The European Commission has put forward a calendar of policy initiatives for 2021, putting flesh on the proposal to set up a biomedical research modelled on the US Biomedical Advanced Research and Development Authority
A legislative proposal to establish a European biomedical R&D agency modelled by the US Biomedical Advanced Research and Development Authority (BARDA), will be tabled in the fourth quarter of 2021, the European Commission announced on Monday.
The commission is setting up the agency after coming under criticism for falling short in matching the US support for COVID-19 vaccines and therapeutics development.
The EU has also been criticised for its response to the coronavirus pandemic, with member states coming up with uncoordinated rules and strategies. In 2021, the commission plans to reinforce its framework for responding to cross-border health threats and implement a new pharmaceutical strategy providing equitable access to medicines for all member states.
The biomedical R&D agency will help to achieve that goal. As yet, there are no details on the funding or governance of the EU BARDA.
The announcement is part of a broader work programme setting the policy priorities for the next year. The programme is focused on driving economic recovery through investments in green and digital technologies. Research and innovation will play a role across the whole picture.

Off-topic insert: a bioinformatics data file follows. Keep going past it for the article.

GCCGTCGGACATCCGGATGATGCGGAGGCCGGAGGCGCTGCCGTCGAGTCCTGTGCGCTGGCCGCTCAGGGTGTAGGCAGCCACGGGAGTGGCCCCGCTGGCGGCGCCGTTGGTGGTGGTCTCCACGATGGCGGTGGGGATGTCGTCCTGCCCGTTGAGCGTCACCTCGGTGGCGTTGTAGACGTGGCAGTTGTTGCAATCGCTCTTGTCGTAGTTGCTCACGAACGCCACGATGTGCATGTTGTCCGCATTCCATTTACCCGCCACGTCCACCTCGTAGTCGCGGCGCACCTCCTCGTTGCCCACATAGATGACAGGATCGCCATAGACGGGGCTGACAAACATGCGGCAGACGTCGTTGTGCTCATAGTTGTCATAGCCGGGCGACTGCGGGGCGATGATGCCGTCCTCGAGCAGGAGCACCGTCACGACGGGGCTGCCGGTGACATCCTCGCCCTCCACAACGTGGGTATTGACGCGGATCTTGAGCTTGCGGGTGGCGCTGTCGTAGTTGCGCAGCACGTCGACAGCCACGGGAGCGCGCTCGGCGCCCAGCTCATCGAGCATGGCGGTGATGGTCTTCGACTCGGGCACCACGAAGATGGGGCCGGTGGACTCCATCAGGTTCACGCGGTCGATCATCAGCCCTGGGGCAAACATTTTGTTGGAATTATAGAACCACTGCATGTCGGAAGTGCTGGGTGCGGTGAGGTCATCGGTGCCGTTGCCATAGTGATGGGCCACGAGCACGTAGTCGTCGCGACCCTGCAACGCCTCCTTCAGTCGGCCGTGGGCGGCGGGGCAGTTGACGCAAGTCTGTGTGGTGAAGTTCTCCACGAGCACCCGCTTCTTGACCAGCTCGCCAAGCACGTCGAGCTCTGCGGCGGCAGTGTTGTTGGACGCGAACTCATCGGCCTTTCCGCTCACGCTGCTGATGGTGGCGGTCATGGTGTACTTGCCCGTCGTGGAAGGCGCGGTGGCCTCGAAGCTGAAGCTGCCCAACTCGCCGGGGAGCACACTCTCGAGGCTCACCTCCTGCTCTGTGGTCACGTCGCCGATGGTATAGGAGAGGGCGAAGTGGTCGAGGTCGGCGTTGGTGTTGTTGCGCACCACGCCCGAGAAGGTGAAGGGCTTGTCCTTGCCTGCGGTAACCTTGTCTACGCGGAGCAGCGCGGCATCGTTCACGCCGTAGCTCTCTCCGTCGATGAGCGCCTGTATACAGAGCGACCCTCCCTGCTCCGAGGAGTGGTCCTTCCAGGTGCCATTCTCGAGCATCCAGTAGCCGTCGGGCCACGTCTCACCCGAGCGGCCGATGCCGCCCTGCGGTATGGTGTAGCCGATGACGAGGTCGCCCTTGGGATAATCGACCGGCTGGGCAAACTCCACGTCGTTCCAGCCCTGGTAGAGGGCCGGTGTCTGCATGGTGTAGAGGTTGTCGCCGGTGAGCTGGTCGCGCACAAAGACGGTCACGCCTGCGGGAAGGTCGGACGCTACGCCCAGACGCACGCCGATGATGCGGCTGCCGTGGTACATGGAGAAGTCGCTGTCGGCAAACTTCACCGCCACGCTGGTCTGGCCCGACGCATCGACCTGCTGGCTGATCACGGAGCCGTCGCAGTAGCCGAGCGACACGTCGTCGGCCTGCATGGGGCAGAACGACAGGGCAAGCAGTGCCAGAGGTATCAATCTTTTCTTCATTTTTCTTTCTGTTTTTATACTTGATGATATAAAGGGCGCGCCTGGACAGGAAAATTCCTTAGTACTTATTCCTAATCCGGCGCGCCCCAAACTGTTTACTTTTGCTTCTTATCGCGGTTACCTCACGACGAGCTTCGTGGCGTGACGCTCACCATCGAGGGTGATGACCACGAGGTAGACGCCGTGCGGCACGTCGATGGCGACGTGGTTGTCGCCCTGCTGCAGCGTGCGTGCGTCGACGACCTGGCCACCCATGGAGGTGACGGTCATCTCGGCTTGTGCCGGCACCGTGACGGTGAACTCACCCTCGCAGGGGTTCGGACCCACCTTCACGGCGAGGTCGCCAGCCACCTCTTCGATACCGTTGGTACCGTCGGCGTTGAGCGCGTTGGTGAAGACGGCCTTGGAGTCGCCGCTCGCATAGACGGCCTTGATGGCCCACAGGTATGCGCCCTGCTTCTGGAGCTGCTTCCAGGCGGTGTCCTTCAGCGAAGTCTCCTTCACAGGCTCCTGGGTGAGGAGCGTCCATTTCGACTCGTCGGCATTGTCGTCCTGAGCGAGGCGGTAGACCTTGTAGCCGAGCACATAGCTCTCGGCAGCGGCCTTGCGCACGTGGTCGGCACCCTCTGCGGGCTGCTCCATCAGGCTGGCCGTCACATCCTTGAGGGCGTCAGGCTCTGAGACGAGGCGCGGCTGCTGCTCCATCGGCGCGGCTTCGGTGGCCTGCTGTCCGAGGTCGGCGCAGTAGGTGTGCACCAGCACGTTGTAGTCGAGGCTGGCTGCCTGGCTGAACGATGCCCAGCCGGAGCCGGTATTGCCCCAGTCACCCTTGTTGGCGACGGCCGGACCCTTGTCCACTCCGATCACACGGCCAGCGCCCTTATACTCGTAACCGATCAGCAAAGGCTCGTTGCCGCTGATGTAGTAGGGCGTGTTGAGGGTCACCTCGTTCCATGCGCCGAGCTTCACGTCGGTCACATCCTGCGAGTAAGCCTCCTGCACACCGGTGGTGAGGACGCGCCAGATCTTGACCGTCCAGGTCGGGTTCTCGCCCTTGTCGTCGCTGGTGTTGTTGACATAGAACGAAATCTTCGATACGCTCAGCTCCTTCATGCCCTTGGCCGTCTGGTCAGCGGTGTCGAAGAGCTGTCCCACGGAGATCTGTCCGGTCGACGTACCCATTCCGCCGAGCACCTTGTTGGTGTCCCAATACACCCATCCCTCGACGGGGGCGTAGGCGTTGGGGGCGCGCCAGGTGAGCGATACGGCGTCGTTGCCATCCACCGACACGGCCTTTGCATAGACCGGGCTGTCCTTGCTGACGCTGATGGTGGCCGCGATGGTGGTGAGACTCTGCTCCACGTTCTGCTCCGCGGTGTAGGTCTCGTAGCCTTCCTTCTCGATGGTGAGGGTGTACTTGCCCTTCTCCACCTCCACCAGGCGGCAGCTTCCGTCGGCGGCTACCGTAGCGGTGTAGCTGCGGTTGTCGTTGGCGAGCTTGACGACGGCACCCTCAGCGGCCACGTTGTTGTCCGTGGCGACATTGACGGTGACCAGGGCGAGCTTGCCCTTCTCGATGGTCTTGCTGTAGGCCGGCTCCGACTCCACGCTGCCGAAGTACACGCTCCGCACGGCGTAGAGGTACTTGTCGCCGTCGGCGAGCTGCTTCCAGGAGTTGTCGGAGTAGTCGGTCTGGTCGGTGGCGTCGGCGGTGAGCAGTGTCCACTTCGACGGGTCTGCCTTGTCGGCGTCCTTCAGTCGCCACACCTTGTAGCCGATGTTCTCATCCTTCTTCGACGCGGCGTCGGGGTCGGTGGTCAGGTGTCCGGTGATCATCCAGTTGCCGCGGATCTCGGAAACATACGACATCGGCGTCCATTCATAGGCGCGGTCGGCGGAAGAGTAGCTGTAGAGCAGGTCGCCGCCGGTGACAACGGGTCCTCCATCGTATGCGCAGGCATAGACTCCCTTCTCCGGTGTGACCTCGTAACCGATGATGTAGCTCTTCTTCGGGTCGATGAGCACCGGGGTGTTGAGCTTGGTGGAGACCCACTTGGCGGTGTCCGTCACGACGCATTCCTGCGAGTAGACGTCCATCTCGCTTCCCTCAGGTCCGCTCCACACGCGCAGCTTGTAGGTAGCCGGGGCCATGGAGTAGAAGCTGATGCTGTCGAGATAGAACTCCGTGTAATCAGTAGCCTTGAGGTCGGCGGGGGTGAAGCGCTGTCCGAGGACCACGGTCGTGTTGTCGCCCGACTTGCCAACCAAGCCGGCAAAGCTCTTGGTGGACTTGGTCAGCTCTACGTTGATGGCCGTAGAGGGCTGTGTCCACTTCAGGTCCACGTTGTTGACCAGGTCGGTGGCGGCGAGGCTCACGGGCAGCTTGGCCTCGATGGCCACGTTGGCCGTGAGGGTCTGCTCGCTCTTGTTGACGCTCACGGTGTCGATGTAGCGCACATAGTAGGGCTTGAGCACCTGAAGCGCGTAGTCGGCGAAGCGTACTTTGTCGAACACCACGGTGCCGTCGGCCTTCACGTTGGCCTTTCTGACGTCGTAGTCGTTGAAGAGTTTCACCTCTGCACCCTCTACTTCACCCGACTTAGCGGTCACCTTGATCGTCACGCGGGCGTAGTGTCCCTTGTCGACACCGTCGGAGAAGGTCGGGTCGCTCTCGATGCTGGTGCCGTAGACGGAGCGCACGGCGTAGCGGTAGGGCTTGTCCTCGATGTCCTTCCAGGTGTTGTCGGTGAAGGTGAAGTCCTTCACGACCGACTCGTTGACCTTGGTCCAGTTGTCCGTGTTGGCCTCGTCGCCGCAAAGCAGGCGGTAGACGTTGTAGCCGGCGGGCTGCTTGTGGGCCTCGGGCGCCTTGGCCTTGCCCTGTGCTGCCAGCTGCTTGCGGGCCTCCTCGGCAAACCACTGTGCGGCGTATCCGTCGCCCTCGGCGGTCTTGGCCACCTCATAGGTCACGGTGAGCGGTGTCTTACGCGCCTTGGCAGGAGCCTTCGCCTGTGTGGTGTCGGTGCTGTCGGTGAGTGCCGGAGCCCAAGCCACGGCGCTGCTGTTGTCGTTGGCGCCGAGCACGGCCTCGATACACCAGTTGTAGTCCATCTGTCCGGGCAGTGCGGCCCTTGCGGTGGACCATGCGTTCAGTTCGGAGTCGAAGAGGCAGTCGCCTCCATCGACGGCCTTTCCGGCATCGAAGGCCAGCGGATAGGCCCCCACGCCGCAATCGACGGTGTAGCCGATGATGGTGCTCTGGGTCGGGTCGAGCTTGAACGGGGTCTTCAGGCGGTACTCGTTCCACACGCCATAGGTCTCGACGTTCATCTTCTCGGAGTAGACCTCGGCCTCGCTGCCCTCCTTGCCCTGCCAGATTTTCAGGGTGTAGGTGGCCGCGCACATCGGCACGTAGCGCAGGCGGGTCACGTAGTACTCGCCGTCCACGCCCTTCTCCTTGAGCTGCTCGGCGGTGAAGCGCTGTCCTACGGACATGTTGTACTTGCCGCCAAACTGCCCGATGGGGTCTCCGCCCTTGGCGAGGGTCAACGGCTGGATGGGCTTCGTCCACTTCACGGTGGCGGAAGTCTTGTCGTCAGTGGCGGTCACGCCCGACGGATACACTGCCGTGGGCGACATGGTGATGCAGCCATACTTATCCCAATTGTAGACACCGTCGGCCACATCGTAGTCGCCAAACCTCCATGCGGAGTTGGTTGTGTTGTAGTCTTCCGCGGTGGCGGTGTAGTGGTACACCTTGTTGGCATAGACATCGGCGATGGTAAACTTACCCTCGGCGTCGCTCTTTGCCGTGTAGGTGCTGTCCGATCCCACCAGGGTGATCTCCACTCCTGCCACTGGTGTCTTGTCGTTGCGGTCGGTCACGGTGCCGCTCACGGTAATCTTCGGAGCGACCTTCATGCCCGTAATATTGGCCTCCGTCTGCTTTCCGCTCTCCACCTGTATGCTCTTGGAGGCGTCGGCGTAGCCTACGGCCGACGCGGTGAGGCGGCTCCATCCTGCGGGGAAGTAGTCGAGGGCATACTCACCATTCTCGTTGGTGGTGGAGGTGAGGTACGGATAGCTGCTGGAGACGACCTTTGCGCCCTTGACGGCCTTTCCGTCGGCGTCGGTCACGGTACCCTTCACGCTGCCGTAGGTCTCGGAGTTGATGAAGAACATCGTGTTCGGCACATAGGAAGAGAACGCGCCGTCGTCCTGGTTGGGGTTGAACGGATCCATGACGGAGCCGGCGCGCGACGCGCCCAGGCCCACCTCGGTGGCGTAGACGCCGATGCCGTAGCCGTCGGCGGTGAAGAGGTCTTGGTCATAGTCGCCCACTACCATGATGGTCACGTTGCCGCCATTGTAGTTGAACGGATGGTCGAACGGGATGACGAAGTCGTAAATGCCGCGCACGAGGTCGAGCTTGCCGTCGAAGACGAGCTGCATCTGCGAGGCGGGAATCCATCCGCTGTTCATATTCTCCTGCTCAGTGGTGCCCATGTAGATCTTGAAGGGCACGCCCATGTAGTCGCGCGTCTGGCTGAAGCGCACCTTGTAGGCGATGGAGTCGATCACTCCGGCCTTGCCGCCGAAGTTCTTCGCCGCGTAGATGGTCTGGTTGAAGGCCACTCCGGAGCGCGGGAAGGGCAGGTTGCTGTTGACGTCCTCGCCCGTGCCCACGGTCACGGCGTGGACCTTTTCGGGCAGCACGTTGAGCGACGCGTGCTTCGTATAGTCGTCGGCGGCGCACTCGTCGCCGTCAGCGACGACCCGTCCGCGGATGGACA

“The European Commission will continue its efforts to secure a future vaccine for Europeans and to help our economies recover, through the green and digital transition,” said EU commission president Ursula von der Leyen.
In addition to the EU answer to BARDA, the commission will publish a communication on a global approach to research and innovation, as part of a broader initiative by the EU to exert more influence and play a “vital role in this fragile world,” the commission said.
Also in 2021, the commission plans to complete the revision of state aid legislation to open up this stream of funding to research and innovation projects. The rules will be updated “to reflect regulatory, technological and market developments”, the commission said.
For years, member states have complained the EU’s strict state aid rules prevent them from using EU structural funds to finance research and innovation projects. When the commission laid out a plan to help member states use these funds to finance research proposals that fell under Horizon 2020 thresholds, it was difficult to put in practice because of state aid rules.
The new state aid rules will be adopted in the fourth quarter of 2021, according to the commission’s work programme.